Due to the lone pair of electrons on the highly electronegative \(\ce{N}\) atom, \(\ce{NH_3}\) molecules will readily attach a free hydrogen ion forming the ammonium ion \(\ce{NH_4^+}\). When we measure the concentration of \(\ce{OH^-}\) for various initial concentrations of \(\ce{NH_3}\) in water, we observe the results in Table 15.6. We should anticipate that a base ionization equilibrium constant might exist comparable to the acid ionization equilibrium constant, and in Table 15.6, we have also calculated the value of the function \(K_b\) defined as:

    \[K_b = \frac{\left[ \ce{NH_4^+} \right] \left[ \ce{OH^-} \right]}{\left[ \ce{NH_3} \right]}\]

    Table 15.6: Equilibrium Concentrations and \(K_b\) for Ammonia
    \(c_0 \: \left( \text{M} \right)\) \(\left[ \ce{OH^-} \right]\) \(K_b\) pH
    0.50 \(3.2 \times 10^{-3}\) \(2.0 \times 10^{-5}\) 11.5
    0.20 \(2.0 \times 10^{-3}\) \(2.0 \times 10^{-5}\) 11.3
    0.10 \(1.4 \times 10^{-3}\) \(2.0 \times 10^{-5}\) 11.1
    0.050 \(9.7 \times 10^{-4}\) \(1.9 \times 10^{-5}\) 11.0
    0.020 \(6.0 \times 10^{-4}\) \(1.9 \times 10^{-5}\) 10.8
    0.010 \(4.2 \times 10^{-4}\) \(1.9 \times 10^{-5}\) 10.6
    0.005 \(3.0 \times 10^{-4}\) \(1.9 \times 10^{-5}\) 10.5
    0.001 \(1.3 \times 10^{-4}\) \(1.8 \times 10^{-5}\) 10.1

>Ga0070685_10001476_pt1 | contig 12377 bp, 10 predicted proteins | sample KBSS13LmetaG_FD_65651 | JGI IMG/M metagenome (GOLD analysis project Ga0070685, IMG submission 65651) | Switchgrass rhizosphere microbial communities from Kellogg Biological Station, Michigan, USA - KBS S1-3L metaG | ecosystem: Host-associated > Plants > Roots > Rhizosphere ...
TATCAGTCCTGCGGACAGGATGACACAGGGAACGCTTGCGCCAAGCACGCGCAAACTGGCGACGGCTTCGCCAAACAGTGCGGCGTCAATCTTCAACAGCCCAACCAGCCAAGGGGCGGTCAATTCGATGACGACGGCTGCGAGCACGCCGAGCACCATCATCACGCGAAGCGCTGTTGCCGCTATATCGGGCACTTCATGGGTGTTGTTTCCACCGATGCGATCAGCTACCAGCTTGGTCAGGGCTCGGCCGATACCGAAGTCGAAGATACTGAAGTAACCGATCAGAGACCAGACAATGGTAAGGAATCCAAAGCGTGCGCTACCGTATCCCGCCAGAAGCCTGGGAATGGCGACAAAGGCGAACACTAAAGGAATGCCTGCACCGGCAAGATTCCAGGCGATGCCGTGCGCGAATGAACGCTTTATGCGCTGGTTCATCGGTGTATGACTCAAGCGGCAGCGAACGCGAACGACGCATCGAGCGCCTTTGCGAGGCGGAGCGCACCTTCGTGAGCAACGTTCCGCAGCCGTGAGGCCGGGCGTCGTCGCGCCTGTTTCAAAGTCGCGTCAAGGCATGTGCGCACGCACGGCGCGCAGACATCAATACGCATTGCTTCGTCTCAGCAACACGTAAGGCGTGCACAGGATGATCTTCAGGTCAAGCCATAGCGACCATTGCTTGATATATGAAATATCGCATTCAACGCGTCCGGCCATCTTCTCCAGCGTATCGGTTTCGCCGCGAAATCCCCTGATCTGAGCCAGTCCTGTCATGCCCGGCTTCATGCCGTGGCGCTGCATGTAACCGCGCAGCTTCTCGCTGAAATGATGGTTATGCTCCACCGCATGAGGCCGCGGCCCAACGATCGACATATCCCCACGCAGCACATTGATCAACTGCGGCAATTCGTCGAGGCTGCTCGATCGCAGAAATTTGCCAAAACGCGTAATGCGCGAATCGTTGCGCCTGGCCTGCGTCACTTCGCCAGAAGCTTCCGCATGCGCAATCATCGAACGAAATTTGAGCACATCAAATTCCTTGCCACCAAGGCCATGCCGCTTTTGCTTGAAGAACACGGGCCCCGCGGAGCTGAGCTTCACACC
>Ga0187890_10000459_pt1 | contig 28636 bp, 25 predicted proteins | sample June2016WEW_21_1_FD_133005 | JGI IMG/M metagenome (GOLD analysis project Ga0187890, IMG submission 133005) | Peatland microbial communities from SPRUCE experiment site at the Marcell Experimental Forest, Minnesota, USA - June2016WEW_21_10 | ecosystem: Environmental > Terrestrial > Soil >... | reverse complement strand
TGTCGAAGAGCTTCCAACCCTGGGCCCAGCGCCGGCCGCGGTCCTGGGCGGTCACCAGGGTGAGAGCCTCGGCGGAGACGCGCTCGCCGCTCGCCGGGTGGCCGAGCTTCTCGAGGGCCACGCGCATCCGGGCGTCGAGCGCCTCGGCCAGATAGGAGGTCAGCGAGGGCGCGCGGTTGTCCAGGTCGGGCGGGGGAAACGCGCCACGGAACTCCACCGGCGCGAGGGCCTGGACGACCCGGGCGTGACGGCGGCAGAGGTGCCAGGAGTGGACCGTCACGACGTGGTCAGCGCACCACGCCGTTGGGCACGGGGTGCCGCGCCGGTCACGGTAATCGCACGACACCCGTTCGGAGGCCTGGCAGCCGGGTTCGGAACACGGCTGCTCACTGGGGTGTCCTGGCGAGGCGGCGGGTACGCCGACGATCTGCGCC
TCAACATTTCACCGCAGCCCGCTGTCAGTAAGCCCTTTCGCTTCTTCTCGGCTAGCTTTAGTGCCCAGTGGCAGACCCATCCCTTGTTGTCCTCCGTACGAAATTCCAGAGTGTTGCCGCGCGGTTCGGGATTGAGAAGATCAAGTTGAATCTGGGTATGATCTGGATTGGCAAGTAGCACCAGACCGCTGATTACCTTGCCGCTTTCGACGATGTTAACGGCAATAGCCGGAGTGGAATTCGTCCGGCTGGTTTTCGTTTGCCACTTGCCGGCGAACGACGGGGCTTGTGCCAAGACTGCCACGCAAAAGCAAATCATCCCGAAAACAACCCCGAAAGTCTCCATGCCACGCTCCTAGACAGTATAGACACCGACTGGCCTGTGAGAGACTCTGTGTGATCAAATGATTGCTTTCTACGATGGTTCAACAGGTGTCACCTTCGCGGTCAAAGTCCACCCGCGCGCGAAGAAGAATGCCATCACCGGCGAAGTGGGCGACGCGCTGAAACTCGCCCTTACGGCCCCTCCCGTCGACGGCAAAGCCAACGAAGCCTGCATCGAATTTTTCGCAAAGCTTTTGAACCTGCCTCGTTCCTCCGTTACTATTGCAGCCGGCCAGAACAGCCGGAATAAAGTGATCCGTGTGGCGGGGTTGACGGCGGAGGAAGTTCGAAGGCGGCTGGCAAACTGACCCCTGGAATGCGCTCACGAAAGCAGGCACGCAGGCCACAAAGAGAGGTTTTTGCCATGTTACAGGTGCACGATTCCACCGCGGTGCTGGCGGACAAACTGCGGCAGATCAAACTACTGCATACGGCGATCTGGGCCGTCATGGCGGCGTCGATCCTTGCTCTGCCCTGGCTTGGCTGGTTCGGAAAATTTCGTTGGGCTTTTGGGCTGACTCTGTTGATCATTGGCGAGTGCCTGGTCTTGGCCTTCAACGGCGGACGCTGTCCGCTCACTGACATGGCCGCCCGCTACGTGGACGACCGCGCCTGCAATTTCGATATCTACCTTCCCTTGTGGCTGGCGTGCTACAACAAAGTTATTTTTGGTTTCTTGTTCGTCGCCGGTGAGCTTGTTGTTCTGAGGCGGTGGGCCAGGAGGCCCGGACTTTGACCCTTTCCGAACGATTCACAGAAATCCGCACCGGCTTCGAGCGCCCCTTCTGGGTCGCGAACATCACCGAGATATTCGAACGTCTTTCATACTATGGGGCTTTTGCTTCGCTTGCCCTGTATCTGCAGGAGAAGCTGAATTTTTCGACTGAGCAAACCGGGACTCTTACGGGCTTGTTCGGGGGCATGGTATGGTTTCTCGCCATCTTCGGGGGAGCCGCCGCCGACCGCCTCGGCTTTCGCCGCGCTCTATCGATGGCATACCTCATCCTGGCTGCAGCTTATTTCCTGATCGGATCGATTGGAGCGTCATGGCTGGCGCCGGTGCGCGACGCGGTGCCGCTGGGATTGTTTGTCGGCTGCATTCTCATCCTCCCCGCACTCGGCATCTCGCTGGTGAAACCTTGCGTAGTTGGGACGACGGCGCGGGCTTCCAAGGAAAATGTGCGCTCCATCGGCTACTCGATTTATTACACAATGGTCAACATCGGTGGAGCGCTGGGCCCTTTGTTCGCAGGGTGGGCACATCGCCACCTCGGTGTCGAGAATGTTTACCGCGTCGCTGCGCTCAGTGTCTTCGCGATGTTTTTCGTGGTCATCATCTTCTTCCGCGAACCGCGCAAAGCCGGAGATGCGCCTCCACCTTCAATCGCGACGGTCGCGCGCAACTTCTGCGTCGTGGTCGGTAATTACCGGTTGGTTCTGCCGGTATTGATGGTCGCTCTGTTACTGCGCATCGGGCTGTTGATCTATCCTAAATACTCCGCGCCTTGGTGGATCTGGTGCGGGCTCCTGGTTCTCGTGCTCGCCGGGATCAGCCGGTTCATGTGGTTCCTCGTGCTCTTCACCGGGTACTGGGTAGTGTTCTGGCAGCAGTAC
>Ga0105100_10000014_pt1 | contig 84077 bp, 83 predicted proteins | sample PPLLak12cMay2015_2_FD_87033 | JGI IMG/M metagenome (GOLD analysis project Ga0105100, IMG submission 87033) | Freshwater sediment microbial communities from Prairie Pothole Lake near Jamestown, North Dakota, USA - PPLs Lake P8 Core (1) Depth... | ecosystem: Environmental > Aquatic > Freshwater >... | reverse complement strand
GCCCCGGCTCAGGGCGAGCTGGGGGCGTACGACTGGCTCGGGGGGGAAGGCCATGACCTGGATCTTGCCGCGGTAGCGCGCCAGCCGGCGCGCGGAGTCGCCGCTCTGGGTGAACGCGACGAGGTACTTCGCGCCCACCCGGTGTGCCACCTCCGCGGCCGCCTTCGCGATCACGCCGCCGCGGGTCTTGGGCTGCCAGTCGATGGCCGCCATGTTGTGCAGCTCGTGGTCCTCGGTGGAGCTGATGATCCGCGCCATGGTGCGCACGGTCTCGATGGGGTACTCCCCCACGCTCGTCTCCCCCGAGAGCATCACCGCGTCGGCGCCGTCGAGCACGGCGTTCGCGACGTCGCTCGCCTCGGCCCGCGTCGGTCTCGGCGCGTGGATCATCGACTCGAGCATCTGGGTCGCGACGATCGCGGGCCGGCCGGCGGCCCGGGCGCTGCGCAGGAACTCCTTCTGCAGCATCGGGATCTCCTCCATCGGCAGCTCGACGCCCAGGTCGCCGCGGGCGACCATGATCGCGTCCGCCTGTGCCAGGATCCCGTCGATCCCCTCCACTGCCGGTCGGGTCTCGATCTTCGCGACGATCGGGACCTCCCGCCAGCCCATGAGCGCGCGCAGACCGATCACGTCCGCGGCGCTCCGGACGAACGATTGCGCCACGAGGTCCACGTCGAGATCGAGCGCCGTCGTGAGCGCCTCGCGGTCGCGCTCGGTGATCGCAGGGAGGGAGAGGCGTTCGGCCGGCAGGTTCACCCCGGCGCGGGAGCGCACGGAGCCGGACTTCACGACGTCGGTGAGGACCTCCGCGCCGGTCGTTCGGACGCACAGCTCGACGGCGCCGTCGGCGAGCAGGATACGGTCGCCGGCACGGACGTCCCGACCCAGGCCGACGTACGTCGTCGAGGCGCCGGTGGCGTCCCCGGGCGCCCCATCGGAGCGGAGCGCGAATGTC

0.0005 \(8.7 \times 10^{-5}\) \(1.8 \times 10^{-5}\) 9.9

    Given that we have dissolved a base in pure water, we might be surprised to discover the presence of positive hydrogen ions, \(\ce{H_3O^+}\), in solution, but a measurement of the pH for each of the solutions reveals small amounts. The pH for each solution is also listed in Table 15.6. The source of these \(\ce{H_3O^+}\) ions must be the autoionization of water. Note, however, that in each case in basic solution, the concentration of \(\ce{H_3O^+}\) ions is less than that in pure water. Hence, the presence of the base in solution has suppressed the autoionization. Because of this, in each case the pH of a basic solution is greater than 7.

    Base ionization is therefore quite analogous to acid ionization observed earlier. We now consider a comparison of the strength of an acid to the strength of the base. To do so, we consider a class of reactions called "neutralization reactions" which occur when we mix an acid solution with a base solution. Since the acid donates protons and the base accepts protons, we might expect, when mixing acid and base, to achieve a solution which is no longer acidic or basic. For example, if we mix together equal volumes of \(0.1 \: \text{M}\) \(\ce{HCl} \left( aq \right)\) and \(0.1 \: \text{M}\) \(\ce{NaOH} \left( aq \right)\), the following reaction occurs:

    \[\ce{HCl} \left( aq \right) + \ce{NaOH} \left( aq \right) \rightarrow \ce{Na^+} \left( aq \right) + \ce{Cl^-} \left( aq \right) + \ce{H_2O} \left( l \right)\]

    The resultant solution is simply a salt solution with \(\ce{NaCl}\) dissolved in water. This solution has neither acidic nor basic properties, and the pH is 7; hence the acid and base have neutralized each other. In this case, we have mixed together a strong acid with a strong base. Since both are strong and since we mixed equal molar quantities of each, the neutralization reaction is essentially complete.